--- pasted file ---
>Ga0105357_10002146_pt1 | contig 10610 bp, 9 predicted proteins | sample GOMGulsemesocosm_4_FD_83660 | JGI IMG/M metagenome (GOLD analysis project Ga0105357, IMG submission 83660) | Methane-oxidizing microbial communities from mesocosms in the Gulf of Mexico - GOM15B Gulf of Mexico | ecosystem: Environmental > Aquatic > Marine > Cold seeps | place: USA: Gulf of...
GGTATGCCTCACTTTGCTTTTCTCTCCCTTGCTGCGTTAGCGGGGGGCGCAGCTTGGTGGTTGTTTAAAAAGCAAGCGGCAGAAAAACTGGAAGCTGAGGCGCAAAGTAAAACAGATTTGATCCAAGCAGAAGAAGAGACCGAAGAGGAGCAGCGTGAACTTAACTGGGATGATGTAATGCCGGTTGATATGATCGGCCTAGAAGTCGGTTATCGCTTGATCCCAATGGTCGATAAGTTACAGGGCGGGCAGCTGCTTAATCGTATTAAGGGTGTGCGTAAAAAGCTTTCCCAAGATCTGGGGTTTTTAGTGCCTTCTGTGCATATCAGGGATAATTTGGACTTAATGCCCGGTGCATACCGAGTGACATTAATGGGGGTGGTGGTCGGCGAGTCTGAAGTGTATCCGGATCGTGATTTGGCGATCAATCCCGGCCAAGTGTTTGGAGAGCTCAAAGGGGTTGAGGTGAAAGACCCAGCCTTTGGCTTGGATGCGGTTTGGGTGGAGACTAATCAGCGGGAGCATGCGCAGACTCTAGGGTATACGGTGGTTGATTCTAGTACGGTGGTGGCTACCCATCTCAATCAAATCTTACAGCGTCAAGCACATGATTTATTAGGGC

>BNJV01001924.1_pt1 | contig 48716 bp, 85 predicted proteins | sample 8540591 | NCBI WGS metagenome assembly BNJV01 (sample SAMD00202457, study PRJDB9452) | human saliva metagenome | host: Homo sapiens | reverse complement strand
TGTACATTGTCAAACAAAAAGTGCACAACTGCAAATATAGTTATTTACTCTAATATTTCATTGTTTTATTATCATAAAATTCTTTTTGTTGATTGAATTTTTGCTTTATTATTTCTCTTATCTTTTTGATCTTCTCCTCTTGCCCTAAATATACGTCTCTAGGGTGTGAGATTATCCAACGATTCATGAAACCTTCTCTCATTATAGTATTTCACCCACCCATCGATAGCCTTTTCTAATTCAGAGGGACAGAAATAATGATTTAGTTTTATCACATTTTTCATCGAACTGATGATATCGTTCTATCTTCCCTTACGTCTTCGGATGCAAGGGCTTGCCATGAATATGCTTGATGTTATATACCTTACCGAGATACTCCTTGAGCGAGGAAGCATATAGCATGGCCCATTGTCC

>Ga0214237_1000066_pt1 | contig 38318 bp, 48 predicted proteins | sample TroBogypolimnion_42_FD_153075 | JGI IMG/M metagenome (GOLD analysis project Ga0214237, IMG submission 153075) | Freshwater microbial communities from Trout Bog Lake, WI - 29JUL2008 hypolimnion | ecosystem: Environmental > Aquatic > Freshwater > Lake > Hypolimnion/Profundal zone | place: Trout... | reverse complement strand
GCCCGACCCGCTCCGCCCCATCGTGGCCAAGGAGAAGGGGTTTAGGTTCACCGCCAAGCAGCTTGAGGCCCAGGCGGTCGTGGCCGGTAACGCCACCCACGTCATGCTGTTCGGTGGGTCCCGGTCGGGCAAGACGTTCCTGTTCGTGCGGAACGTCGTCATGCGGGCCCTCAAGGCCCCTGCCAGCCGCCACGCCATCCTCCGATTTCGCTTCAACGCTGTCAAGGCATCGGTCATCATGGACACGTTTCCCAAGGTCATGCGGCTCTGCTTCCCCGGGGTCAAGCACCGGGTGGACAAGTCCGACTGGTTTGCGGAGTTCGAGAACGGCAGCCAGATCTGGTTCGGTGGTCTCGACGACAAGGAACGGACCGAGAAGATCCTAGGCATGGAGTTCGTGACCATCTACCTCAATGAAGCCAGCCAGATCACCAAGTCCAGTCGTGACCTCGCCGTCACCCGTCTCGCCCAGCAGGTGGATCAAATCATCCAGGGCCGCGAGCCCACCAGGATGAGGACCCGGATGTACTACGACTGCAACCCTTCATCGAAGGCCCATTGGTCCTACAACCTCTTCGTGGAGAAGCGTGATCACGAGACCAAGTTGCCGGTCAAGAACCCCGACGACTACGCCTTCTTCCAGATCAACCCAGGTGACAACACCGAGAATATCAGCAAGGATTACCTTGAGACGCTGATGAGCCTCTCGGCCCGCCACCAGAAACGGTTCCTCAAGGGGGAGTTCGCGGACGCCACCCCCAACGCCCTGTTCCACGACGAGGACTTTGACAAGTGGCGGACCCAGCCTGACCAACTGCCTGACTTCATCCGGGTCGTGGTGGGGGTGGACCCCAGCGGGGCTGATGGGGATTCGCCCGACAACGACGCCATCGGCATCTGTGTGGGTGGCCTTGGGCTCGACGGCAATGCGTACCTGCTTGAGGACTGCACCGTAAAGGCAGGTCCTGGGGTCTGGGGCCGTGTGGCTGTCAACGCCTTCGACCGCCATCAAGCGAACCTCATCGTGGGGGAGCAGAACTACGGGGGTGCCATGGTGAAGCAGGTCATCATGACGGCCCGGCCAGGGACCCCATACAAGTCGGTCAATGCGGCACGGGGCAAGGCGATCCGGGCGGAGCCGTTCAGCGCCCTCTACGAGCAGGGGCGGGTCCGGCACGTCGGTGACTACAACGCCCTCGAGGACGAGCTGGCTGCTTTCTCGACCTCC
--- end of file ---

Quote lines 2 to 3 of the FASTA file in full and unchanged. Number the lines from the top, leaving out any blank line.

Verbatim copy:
GGTATGCCTCACTTTGCTTTTCTCTCCCTTGCTGCGTTAGCGGGGGGCGCAGCTTGGTGGTTGTTTAAAAAGCAAGCGGCAGAAAAACTGGAAGCTGAGGCGCAAAGTAAAACAGATTTGATCCAAGCAGAAGAAGAGACCGAAGAGGAGCAGCGTGAACTTAACTGGGATGATGTAATGCCGGTTGATATGATCGGCCTAGAAGTCGGTTATCGCTTGATCCCAATGGTCGATAAGTTACAGGGCGGGCAGCTGCTTAATCGTATTAAGGGTGTGCGTAAAAAGCTTTCCCAAGATCTGGGGTTTTTAGTGCCTTCTGTGCATATCAGGGATAATTTGGACTTAATGCCCGGTGCATACCGAGTGACATTAATGGGGGTGGTGGTCGGCGAGTCTGAAGTGTATCCGGATCGTGATTTGGCGATCAATCCCGGCCAAGTGTTTGGAGAGCTCAAAGGGGTTGAGGTGAAAGACCCAGCCTTTGGCTTGGATGCGGTTTGGGTGGAGACTAATCAGCGGGAGCATGCGCAGACTCTAGGGTATACGGTGGTTGATTCTAGTACGGTGGTGGCTACCCATCTCAATCAAATCTTACAGCGTCAAGCACATGATTTATTAGGGC

>BNJV01001924.1_pt1 | contig 48716 bp, 85 predicted proteins | sample 8540591 | NCBI WGS metagenome assembly BNJV01 (sample SAMD00202457, study PRJDB9452) | human saliva metagenome | host: Homo sapiens | reverse complement strand